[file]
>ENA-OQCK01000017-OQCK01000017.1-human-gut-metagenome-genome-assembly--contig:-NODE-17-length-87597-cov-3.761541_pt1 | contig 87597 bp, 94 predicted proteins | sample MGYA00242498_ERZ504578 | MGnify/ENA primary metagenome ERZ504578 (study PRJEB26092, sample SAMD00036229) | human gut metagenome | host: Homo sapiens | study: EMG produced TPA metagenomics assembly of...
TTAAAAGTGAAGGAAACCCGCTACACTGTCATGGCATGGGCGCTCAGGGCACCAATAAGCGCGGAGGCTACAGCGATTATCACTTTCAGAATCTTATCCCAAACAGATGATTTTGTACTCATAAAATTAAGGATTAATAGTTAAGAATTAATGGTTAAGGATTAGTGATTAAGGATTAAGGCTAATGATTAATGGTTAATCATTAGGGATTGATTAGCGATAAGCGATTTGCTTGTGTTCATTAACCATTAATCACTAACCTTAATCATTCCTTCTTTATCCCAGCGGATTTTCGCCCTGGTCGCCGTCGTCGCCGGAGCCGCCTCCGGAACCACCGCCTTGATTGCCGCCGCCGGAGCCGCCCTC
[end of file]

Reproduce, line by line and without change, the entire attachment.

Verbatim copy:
>ENA-OQCK01000017-OQCK01000017.1-human-gut-metagenome-genome-assembly--contig:-NODE-17-length-87597-cov-3.761541_pt1 | contig 87597 bp, 94 predicted proteins | sample MGYA00242498_ERZ504578 | MGnify/ENA primary metagenome ERZ504578 (study PRJEB26092, sample SAMD00036229) | human gut metagenome | host: Homo sapiens | study: EMG produced TPA metagenomics assembly of...
TTAAAAGTGAAGGAAACCCGCTACACTGTCATGGCATGGGCGCTCAGGGCACCAATAAGCGCGGAGGCTACAGCGATTATCACTTTCAGAATCTTATCCCAAACAGATGATTTTGTACTCATAAAATTAAGGATTAATAGTTAAGAATTAATGGTTAAGGATTAGTGATTAAGGATTAAGGCTAATGATTAATGGTTAATCATTAGGGATTGATTAGCGATAAGCGATTTGCTTGTGTTCATTAACCATTAATCACTAACCTTAATCATTCCTTCTTTATCCCAGCGGATTTTCGCCCTGGTCGCCGTCGTCGCCGGAGCCGCCTCCGGAACCACCGCCTTGATTGCCGCCGCCGGAGCCGCCCTC